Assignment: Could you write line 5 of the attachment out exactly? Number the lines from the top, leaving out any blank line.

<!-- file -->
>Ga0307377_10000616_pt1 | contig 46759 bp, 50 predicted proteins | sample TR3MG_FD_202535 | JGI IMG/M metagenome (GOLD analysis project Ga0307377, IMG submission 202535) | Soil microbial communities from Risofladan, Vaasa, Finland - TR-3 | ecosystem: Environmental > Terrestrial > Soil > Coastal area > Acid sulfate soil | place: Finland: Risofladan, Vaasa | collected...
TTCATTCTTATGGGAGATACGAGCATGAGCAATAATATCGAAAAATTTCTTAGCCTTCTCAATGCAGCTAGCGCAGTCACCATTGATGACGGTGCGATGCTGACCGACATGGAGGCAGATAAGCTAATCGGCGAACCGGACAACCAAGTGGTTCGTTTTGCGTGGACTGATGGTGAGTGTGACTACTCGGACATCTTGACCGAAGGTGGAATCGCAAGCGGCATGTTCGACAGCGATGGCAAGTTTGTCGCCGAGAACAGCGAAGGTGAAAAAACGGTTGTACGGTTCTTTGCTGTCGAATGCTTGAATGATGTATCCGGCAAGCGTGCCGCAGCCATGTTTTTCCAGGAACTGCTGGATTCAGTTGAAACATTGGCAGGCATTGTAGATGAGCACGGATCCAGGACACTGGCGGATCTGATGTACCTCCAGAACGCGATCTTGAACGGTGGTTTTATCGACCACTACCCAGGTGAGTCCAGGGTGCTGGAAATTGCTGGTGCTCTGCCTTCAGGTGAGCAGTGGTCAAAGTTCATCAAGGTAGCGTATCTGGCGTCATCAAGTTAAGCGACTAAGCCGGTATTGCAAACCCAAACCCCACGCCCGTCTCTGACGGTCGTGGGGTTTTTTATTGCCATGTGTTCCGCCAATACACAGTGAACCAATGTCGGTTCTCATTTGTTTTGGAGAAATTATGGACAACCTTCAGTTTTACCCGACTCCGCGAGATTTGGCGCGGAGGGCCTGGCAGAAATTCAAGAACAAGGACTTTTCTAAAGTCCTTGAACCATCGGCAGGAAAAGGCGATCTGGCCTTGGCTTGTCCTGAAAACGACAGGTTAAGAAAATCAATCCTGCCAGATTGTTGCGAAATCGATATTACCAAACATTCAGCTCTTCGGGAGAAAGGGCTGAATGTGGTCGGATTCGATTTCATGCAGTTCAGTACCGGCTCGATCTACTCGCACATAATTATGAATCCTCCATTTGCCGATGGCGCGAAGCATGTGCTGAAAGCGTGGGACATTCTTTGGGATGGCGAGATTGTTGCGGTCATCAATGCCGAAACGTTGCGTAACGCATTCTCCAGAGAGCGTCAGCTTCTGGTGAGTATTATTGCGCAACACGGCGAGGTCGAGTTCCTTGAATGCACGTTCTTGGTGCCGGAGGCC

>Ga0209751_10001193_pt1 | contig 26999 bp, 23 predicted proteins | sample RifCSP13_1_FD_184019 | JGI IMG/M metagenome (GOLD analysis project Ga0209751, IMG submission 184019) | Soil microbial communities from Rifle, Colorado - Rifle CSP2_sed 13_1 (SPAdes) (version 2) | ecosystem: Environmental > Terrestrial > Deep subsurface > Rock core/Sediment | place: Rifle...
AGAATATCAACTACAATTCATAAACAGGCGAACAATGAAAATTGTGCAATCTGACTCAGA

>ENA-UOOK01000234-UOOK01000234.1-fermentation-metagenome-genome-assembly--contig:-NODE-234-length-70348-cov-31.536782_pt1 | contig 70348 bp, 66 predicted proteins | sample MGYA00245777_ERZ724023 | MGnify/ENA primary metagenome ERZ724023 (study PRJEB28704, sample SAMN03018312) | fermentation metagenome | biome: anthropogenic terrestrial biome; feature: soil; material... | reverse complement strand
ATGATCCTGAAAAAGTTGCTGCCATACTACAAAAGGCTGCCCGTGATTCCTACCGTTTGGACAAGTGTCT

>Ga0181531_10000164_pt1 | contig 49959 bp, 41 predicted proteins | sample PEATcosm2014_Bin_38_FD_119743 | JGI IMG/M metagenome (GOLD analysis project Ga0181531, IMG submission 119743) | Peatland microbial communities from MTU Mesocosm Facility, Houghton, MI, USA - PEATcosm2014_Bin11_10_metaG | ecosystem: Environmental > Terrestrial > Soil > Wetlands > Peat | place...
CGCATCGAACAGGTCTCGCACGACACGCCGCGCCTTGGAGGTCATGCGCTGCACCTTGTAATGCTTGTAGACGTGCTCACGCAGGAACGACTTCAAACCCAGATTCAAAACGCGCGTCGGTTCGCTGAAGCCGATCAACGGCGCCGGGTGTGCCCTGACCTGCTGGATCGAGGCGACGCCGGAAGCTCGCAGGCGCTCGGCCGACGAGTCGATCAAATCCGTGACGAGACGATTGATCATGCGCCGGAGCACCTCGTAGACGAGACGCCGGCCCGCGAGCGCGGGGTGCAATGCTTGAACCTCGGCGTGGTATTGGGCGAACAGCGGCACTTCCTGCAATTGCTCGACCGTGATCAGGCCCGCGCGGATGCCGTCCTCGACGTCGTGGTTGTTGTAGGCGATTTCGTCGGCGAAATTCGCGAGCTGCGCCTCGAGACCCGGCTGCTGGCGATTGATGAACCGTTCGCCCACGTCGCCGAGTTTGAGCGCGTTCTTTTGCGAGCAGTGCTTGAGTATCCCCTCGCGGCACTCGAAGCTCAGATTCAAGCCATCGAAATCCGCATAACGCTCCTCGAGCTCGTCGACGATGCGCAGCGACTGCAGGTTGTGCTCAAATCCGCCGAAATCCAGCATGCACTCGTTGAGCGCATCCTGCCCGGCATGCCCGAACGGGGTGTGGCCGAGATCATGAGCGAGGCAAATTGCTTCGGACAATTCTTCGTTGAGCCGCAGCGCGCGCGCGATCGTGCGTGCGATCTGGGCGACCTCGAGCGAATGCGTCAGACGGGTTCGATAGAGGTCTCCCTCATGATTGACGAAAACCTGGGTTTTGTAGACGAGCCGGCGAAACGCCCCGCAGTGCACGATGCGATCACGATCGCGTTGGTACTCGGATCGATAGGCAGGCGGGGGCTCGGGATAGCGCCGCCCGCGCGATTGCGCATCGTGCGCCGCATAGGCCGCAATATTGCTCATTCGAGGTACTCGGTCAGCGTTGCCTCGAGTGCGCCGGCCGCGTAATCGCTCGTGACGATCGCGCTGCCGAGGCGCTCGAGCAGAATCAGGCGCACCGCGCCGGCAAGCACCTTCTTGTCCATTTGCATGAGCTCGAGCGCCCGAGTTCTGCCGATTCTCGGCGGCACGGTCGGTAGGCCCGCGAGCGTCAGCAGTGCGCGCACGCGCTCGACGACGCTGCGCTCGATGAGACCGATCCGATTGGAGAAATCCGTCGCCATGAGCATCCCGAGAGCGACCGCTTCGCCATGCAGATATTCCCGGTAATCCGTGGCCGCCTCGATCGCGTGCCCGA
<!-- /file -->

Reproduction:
>ENA-UOOK01000234-UOOK01000234.1-fermentation-metagenome-genome-assembly--contig:-NODE-234-length-70348-cov-31.536782_pt1 | contig 70348 bp, 66 predicted proteins | sample MGYA00245777_ERZ724023 | MGnify/ENA primary metagenome ERZ724023 (study PRJEB28704, sample SAMN03018312) | fermentation metagenome | biome: anthropogenic terrestrial biome; feature: soil; material... | reverse complement strand